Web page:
The NCAA Tournament is an NBA executive and scout’s dream, with top prospects playing multiple times a week on big stages. It’s also a gossip mill for NBA fodder. High among the list of items of scuttlebutt:
Who is going to run the Wizards?
On the surface, it’s not an appealing situation. The Wizards have one of the most toxic cap situations in the league, owing $86 million to just five players next season, three of which were too injured or too ineffective to play since January (John Wall, Dwight Howard and Ian Mahinmi). Washington’s franchise player, Wall, ruptured his Achilles tendon and is due an average annual salary of $42.5 million over the next four years (assuming he picks up his 2022-23 player option worth $46.8 million). The franchise hasn’t won 50 games since the 3-point line was introduced and the fanbase is getting restless.
Who would want that position?
Turns out, lots and lots of people.
“It’s amazing how many guys want that job,” said one rival league executive. “A ton of names want it.”
The Wizards job is appetizing for the same reason why it might seem unappetizing: It’s going to take a long, long time to turn it around. That kind of long leash is appealing for executives who want enough time and chances to see it through. Job security is hard to come by in this world. The Wizards job is the same sort of project that made the Brooklyn Nets GM job (that went to Sean Marks) more sought after than people thought. The fact that Leonsis showed Grunfeld an immense amount of loyalty is also alluring.
The list, as the Wizards have made it known in their announcement, will start with the incumbent, Tommy Sheppard, Grunfeld’s long-time No. 2 in command. One question that often came up in league circles was whether Sheppard would survive Grunfeld’s ouster, or whether his close proximity to his former boss would work against him.
“If anybody deserves a shot, it’s Tommy [Sheppard],” one prominent league executive said. “But the fanbase is going to clamor for change. Is Tommy enough of a change?”
The Wizards have made it clear: They don’t see Sheppard as Ernie 2.0. He’s a real option to take over for the long haul. With over a decade of high-level front office experience, Sheppard has been floated around for multiple GM jobs. He most recently interviewed with the Atlanta Hawks in 2017, a job that eventually went to Travis Schlenk. That same year, ESPN named him among the top seven front-office candidates in the league (one of those seven was now-Los Angeles Clippers GM Mike Winger).
If it isn’t the Wizards, some team will scoop up Sheppard. Should you want to know the latest technologies and sports science innovations that could rule the NBA in five years, Sheppard is on the short list of those in-the-know. His curiosity isn’t his only feather in his cap. He carries institutional knowledge of the Wizards’ inner-workings, decades of experience across multiple organizations, a deep Rolodex of power brokers in the league and the interpersonal skills for the job.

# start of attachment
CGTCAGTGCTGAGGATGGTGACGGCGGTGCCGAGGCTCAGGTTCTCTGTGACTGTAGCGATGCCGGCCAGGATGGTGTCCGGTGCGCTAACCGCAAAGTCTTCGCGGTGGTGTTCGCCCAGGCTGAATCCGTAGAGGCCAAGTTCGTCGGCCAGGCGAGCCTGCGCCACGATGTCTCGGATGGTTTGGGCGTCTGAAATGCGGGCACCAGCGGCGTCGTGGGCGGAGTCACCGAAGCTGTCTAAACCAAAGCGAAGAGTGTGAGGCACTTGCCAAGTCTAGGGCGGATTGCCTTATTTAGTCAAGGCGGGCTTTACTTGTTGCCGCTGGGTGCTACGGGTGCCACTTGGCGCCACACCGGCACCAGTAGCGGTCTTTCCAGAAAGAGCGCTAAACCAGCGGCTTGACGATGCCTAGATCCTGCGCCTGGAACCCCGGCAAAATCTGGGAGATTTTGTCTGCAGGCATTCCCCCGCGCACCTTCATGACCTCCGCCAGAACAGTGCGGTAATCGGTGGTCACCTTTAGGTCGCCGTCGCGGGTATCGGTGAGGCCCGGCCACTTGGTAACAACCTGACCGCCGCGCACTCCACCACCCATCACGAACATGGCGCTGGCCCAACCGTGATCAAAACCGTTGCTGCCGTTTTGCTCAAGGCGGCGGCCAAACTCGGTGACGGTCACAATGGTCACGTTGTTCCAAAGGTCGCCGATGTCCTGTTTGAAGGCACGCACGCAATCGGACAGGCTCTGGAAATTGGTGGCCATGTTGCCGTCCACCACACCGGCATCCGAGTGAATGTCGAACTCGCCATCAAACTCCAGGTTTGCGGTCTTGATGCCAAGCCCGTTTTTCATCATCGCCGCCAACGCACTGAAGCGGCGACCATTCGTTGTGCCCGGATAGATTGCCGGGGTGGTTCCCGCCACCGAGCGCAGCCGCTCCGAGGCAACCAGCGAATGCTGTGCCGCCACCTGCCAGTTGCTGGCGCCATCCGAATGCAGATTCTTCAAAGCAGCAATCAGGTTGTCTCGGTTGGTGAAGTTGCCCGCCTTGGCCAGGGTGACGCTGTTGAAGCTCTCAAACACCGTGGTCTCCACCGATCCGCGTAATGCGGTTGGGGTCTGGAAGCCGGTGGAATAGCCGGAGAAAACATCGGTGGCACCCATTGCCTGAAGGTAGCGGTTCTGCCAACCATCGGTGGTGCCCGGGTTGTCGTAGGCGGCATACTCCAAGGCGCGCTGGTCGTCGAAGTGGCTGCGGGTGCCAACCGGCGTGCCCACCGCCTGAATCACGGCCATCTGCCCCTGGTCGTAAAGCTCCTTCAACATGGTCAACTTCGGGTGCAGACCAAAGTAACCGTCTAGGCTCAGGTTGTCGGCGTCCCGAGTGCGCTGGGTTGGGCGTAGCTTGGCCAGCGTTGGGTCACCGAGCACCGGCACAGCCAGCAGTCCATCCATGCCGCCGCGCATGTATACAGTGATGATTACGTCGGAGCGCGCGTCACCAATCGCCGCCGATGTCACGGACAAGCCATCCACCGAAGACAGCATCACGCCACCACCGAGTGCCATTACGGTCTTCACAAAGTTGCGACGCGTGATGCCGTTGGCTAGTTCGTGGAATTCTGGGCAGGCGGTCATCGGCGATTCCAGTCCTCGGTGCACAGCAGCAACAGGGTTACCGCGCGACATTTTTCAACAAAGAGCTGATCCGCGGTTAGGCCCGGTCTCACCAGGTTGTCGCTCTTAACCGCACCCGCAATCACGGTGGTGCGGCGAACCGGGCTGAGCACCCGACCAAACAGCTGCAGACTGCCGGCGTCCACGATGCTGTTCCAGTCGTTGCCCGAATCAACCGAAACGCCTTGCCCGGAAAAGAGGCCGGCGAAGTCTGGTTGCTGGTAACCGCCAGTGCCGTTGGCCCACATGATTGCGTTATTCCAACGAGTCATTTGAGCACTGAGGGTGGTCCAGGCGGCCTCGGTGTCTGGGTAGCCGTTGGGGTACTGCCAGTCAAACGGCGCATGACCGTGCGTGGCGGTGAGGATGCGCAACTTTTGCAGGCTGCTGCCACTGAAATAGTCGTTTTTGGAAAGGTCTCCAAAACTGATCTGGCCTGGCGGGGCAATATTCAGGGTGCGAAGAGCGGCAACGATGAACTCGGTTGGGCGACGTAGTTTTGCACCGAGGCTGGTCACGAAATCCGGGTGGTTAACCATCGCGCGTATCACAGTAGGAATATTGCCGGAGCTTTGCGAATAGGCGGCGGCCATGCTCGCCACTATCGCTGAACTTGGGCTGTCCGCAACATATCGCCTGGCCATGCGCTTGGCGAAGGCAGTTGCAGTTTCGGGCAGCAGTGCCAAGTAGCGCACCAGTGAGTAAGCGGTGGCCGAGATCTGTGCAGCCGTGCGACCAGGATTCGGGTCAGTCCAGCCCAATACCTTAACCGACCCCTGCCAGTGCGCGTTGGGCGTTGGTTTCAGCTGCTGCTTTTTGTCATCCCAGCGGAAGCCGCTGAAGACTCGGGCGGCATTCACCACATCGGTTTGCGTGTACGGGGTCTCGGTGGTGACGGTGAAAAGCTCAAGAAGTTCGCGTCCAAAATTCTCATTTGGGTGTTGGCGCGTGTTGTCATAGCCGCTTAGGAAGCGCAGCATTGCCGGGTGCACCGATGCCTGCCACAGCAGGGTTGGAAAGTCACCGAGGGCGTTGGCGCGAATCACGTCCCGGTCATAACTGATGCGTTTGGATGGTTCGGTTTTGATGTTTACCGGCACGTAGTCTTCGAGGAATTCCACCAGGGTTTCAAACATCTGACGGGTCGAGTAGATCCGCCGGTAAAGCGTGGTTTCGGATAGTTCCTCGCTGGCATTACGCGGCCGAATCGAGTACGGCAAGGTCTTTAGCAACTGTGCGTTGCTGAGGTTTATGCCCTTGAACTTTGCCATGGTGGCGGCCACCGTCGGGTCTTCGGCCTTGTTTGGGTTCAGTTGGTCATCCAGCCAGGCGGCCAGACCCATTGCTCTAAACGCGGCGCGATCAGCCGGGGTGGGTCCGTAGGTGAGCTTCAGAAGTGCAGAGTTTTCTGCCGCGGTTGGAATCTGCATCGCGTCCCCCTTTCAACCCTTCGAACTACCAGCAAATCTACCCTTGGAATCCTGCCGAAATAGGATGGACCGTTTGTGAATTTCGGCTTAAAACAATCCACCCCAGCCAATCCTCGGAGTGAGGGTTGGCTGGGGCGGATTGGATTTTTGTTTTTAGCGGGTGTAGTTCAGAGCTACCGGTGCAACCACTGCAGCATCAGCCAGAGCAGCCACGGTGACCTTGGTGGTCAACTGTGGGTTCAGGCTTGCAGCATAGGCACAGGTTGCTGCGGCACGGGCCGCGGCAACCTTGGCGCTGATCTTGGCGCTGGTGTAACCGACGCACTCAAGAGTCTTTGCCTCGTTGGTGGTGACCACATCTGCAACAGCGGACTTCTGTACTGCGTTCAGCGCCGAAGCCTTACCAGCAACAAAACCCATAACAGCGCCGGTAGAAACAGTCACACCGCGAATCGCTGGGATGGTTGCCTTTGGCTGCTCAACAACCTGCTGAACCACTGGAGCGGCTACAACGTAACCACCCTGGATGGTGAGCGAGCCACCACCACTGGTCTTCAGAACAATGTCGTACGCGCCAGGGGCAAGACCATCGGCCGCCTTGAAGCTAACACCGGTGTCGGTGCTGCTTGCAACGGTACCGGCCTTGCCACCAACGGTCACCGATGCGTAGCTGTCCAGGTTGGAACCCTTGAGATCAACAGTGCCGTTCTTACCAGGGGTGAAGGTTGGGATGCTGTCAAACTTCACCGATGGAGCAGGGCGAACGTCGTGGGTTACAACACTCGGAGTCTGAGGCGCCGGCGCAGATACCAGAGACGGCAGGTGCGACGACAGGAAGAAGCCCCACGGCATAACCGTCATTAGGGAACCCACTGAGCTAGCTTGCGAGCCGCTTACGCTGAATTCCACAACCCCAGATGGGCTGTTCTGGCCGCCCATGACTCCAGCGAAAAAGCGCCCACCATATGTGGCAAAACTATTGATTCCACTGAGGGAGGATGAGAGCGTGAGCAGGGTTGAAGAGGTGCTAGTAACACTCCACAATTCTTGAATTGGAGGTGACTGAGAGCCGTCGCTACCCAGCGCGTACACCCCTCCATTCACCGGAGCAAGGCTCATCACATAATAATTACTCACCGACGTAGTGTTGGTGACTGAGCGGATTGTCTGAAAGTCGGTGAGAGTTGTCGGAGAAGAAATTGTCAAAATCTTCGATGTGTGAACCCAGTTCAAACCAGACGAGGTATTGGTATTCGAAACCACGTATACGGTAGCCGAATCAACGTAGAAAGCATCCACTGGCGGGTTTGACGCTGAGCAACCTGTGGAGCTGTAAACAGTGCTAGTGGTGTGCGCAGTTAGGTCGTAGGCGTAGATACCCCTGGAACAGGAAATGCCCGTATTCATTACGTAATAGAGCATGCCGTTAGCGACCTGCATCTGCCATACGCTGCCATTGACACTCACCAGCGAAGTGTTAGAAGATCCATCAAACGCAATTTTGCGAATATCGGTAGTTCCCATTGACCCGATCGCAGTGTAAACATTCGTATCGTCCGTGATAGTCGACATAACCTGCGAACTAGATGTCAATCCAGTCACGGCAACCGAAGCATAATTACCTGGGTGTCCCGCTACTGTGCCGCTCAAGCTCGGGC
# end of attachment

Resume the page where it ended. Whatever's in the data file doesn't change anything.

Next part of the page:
Another name to watch is Houston’s Gersson Rosas. The Rockets’ executive vice president of basketball operations has first-hand experience in helping to rebuild a team in cap hell as a result of injuries to stars. Current general manager Daryl Morey spearheaded the effort to remake the team beyond Tracy McGrady and Yao Ming, but Rosas was integral in that process. League sources also tell NBCSports.com that the Rockets were in hot pursuit of Beal at the trade deadline. Houston was prepared to offer what was termed as a “whatever it takes” package, per sources, but were rebuffed by the Wizards, who elected to hold onto the All-Star.
If hired, Rosas could make Beal his version of James Harden. Rosas was a finalist for the recent Charlotte and Philadelphia general manager openings and pulled out of the running for the Detroit job that eventually went to longtime executive Ed Stefanski.
Aside from Sheppard and Rosas, keep a close eye on former Cavs general manager David Griffin and Nets assistant GM Trajan Langdon. Griffin has a championship pedigree and Langdon may be the next GM from “Pop U” (Marks worked with Langdon while with the Spurs).
There have long been whispers that the Wizards might make a change before the season ended. One possible reason they couldn’t wait until the playoffs to make a move: Competition. With Dell Demps gone in New Orleans and Tom Thibodeau out in Minnesota, top candidates could be snatched up by the Pelicans and the Timberwolves. Minnesota has Karl-Anthony Towns and the Pelicans can flaunt total autonomy in a rebuild. But can they win over top candidates with Beal, D.C.’s market and not being in the Western Conference?
Evidently, Leonsis wanted to be in that conversation now. Time was of the essence. And that’s what might be the most appealing part of the Wizards job: Time.